The head of Ukraine's Greek Catholic Church has told British diplomats that hopes of reconciliation with Russia will be hampered by Moscow's continuing refusal to acknowledge his country's legitimate right to statehood and nationhood.
“Russia doesn’t recognise Ukraine as party to a possible dialogue,” said Archbishop Svietoslav Shevchuk of Kiev-Halych, whose Church combines eastern rites with loyalty to Rome and was brutally suppressed under Soviet rule with Russian Orthodox support.
“This is why … Ukrainian society isn't ready to talk about reconciliation. They do not see a way out, or a moment when this pain – this war – will stop.”
Separatist combatants get into position during the fighting against forces loyal to Moscow in Donetsk, Ukraine, 26 May 2014 ©PA
The 47-year-old archbishop was addressing the Royal Institute of International Affairs at London's Chatham House during a 12-day pastoral visit for the 60th anniversary of Britain’s Ukrainian Catholic Exarchate. He said Russia’s accompanying refusal to recognise Ukraine’s “history, language and cultural heritage” made exchanges impossible, adding that he had been assured by a Russian Orthodox representative that there are “no Greek Catholics, according to Orthodox historiography”.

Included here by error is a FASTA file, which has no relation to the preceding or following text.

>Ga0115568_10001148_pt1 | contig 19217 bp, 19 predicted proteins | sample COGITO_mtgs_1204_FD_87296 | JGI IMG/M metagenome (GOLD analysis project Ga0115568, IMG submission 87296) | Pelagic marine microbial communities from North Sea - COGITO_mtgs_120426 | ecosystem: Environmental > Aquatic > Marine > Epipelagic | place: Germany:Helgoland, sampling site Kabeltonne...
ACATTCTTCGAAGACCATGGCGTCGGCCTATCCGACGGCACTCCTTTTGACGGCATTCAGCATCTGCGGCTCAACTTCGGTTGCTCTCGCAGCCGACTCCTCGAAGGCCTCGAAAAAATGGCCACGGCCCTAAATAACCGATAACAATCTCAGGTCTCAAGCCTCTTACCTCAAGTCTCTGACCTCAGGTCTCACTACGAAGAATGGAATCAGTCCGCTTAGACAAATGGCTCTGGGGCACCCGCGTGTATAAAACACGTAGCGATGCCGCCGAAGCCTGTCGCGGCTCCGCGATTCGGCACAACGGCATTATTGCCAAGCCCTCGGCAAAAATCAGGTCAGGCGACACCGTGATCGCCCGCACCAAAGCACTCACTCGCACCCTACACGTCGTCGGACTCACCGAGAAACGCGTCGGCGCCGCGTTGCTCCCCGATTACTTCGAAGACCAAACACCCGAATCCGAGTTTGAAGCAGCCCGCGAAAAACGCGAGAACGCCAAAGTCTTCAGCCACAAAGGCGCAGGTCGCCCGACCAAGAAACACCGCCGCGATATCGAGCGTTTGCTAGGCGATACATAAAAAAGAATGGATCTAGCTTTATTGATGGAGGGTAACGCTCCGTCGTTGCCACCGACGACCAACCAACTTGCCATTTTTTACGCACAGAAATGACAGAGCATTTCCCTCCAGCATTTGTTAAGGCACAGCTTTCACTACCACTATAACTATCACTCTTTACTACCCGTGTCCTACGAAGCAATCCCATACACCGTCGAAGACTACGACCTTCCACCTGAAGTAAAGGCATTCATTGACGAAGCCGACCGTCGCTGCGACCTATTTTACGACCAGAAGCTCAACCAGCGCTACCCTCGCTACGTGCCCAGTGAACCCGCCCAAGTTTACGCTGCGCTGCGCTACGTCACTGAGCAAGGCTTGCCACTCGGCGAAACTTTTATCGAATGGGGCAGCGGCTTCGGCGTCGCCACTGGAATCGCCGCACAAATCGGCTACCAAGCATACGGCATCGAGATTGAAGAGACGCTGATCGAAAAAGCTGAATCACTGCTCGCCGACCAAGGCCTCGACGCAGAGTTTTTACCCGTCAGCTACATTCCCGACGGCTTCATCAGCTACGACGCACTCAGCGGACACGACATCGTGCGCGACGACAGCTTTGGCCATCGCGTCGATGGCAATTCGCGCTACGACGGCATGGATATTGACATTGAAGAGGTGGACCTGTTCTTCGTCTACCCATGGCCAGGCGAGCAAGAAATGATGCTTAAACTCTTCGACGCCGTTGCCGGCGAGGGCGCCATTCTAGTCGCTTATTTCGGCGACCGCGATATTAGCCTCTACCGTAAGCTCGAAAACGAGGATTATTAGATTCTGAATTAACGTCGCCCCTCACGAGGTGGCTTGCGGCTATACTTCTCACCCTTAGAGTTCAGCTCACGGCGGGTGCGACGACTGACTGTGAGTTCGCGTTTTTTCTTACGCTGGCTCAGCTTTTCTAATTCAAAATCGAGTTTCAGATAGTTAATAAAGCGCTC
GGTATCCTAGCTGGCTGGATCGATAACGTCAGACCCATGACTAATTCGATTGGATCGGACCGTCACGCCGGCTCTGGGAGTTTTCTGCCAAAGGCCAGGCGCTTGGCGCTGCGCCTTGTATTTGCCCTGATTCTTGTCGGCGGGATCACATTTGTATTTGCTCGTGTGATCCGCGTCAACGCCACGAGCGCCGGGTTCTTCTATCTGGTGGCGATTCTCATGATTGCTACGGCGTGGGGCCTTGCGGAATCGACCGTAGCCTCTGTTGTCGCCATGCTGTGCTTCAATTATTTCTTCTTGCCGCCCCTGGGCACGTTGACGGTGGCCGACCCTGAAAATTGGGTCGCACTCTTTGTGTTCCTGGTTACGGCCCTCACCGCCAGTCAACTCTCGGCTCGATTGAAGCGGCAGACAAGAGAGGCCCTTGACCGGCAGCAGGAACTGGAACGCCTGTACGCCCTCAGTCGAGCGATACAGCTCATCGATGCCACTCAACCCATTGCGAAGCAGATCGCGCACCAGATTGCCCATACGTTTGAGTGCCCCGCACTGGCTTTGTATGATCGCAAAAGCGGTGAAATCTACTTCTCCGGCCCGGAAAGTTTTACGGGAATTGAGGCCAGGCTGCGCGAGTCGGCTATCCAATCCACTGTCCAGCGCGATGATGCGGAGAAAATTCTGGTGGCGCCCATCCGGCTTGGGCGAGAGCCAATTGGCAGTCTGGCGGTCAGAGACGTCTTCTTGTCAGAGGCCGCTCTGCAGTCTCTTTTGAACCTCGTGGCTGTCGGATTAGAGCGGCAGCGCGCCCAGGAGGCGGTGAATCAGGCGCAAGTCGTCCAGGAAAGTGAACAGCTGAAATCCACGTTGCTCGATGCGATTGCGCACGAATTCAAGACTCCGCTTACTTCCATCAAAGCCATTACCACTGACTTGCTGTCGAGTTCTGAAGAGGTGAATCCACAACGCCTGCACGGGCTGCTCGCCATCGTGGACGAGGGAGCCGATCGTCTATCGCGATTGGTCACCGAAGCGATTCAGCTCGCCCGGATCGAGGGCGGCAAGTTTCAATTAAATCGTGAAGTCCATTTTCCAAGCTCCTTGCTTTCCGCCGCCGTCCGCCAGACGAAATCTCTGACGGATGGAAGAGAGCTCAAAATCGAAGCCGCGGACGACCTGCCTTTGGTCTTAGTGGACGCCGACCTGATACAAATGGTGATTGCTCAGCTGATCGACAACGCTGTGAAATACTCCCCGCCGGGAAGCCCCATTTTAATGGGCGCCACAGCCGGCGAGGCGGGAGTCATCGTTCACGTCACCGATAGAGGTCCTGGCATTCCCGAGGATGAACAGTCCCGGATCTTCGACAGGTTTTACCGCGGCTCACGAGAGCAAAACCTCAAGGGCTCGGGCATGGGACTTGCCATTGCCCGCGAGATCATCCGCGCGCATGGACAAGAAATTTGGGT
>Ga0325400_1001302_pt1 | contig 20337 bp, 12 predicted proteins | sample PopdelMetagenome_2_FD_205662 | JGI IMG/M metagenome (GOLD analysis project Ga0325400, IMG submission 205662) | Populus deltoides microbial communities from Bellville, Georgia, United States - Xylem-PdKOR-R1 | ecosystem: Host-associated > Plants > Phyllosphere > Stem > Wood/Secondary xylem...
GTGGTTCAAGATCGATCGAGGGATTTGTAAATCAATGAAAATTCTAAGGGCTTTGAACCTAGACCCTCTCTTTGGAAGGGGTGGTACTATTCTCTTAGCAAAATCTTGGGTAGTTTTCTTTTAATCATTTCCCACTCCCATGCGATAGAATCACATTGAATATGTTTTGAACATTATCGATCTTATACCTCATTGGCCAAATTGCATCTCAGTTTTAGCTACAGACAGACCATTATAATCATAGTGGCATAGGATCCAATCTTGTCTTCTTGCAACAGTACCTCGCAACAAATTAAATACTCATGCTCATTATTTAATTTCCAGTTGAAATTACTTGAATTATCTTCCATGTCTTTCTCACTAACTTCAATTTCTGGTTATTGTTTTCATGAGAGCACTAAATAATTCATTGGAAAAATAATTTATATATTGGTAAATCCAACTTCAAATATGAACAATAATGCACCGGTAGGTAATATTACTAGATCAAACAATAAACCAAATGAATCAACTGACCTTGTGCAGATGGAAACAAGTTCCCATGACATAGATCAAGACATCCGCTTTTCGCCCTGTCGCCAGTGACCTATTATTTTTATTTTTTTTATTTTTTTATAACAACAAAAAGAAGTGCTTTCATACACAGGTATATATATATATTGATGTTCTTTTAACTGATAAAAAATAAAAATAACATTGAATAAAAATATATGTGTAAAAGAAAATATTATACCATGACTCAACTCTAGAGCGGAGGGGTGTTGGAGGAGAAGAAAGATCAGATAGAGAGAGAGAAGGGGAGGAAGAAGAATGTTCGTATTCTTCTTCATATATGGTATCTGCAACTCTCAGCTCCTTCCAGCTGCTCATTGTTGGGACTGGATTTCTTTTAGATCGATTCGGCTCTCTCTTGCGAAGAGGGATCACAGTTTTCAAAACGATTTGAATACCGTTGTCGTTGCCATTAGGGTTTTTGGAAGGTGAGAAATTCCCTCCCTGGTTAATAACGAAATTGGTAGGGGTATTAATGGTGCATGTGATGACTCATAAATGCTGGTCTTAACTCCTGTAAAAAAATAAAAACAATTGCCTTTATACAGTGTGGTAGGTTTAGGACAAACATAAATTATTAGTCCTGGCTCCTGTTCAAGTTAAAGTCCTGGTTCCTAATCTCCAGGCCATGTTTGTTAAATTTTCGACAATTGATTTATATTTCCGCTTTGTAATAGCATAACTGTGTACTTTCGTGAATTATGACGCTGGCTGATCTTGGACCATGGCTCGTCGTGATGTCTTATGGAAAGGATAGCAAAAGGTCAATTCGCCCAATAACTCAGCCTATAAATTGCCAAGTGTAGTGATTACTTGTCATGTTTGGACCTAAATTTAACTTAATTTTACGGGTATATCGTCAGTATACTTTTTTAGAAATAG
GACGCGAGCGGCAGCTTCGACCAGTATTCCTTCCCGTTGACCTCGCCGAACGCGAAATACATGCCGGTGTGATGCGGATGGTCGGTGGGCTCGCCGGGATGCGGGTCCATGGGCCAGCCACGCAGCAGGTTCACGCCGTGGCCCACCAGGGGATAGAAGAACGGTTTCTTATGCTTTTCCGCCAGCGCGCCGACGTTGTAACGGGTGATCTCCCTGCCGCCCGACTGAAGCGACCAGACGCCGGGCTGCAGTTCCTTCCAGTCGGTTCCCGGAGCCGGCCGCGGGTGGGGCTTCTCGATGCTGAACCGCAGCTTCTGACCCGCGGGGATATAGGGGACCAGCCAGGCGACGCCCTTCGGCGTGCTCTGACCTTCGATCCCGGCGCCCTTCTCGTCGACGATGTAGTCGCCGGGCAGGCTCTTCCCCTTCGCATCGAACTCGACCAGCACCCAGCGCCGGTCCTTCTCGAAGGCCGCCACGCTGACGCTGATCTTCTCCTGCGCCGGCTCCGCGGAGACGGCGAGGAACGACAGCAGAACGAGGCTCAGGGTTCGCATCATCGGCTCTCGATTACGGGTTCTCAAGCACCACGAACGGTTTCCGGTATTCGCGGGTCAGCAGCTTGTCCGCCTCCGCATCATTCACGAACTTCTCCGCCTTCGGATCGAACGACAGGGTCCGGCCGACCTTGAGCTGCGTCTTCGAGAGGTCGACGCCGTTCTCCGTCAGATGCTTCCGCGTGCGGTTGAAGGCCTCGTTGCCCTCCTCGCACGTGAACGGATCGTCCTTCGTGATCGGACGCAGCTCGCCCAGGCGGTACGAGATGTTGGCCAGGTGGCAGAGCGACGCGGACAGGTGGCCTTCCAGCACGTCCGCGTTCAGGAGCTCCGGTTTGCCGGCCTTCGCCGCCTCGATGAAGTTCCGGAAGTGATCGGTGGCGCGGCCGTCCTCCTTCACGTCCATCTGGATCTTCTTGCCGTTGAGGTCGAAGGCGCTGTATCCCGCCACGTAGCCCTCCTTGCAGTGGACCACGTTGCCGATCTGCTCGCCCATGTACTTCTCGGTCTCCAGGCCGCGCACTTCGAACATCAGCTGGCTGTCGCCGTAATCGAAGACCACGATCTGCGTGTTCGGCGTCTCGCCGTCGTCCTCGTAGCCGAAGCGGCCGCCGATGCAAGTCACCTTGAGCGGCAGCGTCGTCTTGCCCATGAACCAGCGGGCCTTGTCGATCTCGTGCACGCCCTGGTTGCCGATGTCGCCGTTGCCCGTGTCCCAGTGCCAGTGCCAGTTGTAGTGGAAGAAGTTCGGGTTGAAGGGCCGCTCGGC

“The war in eastern Ukraine results from Russian aggression and isn’t an ethnic or religious conflict – there’s no hatred between Russians and Ukrainians,” Archbishop Shevchuk said. “We are talking about a conflict between two projects, two visions of the future: moving forward to European principles or back into a past where Ukrainians are promised only subordination to a Moscow superpower and complete assimilation into a Russian world.”
Besides visiting Ukrainian Catholic parishes in several cities, the Archbishop also concelebrated a Pontifical Divine Liturgy with Cardinal Vincent Nichols at Westminster Cathedral before returning to Kiev on Tuesday. He told the invited Chatham House audience the Greek Catholic Church would continue supporting Ukraine's “European aspirations”.
The head of Britain's Ukrainian Catholic eparchy, Bishop Hlib Lonchyna, told The Tablet British Ukrainians “are a very important voice within the Ukrainian Church internationally” and are united behind Shevchuk.
PICTURE: Archbishop Sviatoslav Shevchuk of Kiev-Halych, Ukraine pictured with Ukrainian Catholic Bishop Benedict Aleksiychuk, former auxiliary bishop of Lviv ©CNS